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What is Radish?
Botanically termed as raphanus sativus, the radish is a herbaceous plant grown for their crisp and peppery-tasting roots. This plant of the mustard family with a pungent root was domesticated in Europe in pre-Roman times. Some of the roots are long and tapering, others are globular; the latter are commonly known as turnip radishes. A native to China, this vegetable is grown and consumed in every corner of the globe.

Radishes are available in various varieties, with white, red, or black roots of different shapes and sizes. Being a fast growing plant, they can be ready for harvest in less than a month. The best quality

roots are produced in spring or fall when temperatures are in the range of 50 to 65°F, with ample moisture. Certain species of radishes are grown for their seeds; oilseed radishes are grown, as the name implies, for oil production. In China, they are generally pickled in brine; whereas radishes are considered as a staple food in Japan.

Generally, radishes can be classified into four main types viz. summer, fall, winter, and spring. They differ considerably in their colours, shapes and types, such as black or multi-coloured radishes, with round or elongated roots that can grow longer than a parsnip. They are similar to beets as far as their colour is concerned, but radishes are usually smaller, smoother, and brighter in color.

Plant Description
A cold climate crop, radish is an annual or biennial plant of Chinese origin belonging to the plant order capparales. This plant of the mustard family is grown for its thickened root, which is eaten

uncooked as a salad vegetable. Many cultivars are available in variety of colours like red, yellow, white, black, pink, and red-white combinations.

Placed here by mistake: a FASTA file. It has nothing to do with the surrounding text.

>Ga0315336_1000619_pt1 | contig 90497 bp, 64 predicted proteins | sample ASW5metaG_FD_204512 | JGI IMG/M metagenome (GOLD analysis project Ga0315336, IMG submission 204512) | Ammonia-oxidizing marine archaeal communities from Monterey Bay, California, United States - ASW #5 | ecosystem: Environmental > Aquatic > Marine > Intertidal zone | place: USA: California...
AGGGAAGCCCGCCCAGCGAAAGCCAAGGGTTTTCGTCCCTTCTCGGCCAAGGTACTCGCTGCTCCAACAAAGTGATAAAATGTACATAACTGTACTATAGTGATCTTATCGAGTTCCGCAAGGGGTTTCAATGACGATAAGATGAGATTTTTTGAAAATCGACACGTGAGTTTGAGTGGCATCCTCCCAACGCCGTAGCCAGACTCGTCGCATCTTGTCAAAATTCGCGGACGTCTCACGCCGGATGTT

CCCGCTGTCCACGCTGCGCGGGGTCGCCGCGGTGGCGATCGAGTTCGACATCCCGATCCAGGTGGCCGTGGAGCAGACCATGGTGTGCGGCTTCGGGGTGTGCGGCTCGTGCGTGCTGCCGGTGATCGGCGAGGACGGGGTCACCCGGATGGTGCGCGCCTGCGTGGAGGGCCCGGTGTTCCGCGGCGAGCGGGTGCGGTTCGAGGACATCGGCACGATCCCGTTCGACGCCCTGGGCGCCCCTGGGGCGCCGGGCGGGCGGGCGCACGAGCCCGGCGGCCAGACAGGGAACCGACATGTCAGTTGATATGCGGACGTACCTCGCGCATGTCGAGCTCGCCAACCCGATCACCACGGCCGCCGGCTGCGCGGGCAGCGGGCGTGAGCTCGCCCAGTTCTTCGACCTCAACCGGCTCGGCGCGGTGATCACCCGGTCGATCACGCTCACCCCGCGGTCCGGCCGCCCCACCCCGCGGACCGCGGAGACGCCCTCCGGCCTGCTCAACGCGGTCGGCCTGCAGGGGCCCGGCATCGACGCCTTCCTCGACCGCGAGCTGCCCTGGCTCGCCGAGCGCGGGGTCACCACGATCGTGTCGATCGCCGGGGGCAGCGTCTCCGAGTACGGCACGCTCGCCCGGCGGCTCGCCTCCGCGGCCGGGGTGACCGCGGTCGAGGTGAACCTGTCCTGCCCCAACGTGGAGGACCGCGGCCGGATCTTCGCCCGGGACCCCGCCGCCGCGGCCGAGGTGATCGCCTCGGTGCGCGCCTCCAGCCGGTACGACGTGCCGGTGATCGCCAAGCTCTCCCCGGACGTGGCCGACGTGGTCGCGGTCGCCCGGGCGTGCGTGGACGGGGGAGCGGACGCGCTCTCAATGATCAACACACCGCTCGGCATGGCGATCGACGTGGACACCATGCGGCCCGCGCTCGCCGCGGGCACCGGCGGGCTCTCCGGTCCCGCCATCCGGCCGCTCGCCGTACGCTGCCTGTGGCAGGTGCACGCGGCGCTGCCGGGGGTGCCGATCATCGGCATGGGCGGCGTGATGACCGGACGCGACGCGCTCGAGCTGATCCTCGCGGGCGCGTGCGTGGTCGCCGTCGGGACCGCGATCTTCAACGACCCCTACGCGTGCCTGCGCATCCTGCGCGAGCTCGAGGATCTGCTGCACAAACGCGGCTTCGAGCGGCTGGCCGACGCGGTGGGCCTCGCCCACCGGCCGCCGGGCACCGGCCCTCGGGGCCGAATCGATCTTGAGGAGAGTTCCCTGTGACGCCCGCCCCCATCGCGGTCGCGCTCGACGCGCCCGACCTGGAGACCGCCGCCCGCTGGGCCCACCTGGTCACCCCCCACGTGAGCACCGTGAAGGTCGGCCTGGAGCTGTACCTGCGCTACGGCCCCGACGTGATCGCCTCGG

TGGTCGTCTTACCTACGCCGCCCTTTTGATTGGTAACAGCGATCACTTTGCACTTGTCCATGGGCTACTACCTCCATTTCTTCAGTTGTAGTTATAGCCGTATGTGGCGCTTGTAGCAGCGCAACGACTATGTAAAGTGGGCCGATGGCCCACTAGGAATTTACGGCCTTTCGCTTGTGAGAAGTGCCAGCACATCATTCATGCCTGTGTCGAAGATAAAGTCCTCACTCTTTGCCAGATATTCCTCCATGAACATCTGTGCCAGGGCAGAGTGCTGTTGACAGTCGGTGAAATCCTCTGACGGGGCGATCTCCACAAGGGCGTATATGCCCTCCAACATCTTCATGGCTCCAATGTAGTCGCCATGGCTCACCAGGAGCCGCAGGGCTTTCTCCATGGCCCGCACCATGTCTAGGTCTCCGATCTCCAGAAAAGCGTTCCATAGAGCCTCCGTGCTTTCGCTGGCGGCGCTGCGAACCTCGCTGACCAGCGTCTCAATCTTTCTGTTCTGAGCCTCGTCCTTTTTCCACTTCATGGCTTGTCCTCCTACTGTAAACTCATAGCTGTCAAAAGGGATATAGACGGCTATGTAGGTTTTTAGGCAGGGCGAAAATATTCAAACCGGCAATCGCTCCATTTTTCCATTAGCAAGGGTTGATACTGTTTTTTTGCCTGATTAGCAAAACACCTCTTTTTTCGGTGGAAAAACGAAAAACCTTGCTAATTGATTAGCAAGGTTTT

Its leaves are simple and deeply lobed, often down to the midrib. Well drained sandy loams with pH 6.5 - 7.0. are most suitable for cultivating radishes. The best quality roots are produced in spring or fall when temperatures are in the range of 50 to 65°F.


Nutritional Value & Health Benefits
A powerhouse of potassium, folic acid, and ascorbic acid, radishes are described as a wholesome diet by many leading nutritionists. These root crops contain higher concentrations of magnesium, copper, calcium, riboflavin, Vitamin B6, etc. A cup of sliced red radish bulbs provide approx. 20 calories or less.


100 g (3.5 oz) of radish contains:

  • Energy: 20 kcal/70 kJ
  • Carbohydrates: 3.40 g
  • Sugars:1.86 g
  • Dietary fiber: 1.6 g
  • Fat: 0.10 g
  • Protein: 0.68 g
  • Thiamin (Vit. B1): 0.012 mg
  • Riboflavin (Vit. B2): 0.039 mg
  • Niacin (Vit. B3): 0.254 mg
  • Pantothenic acid (B5): 0.165 mg
  • Vitamin B6: 0.071 mg
  • Folate (Vit. B9): 25 μg
  • Vitamin C: 14.8
  • Calcium: 25 mg
  • Iron: 0.34 mg
  • Magnesium: 10 mg
  • Phosphorus: 20 mg
  • Potassium: 233 mg
  • Zinc: 0.28 mg.


  • Culinary Uses: Though all parts of the radish plant are edible, its napiform taproot is the most popular part for eating. It is eaten in raw as well as in cooked form and is suitable in a dizzying array of dishes from salads to stir fries. The bulb of the radish is usually eaten raw, but tougher specimens can be steamed. It is an inseparable element of salad and is known for its pungent and peppery flavor.
  • Medicinal Uses: A rich source of nutrients, minerals and vitamins, radishes possess innumerable healing and medicinal properties. Herbologists prefer radishes in variety of ailments including whooping cough, cancer, coughs, gastric discomfort, liver problems, constipation, dyspepsia, gallbladder problems, arthritis, gallstones, kidney stones and intestinal parasites.
  • Industrial Uses: The seeds of the Raphanus sativus species can be pressed to extract seed oil. Wild radish seeds contain up to 48% oil content, and while not suitable for human consumption the oil has promise as a source of biofuel.
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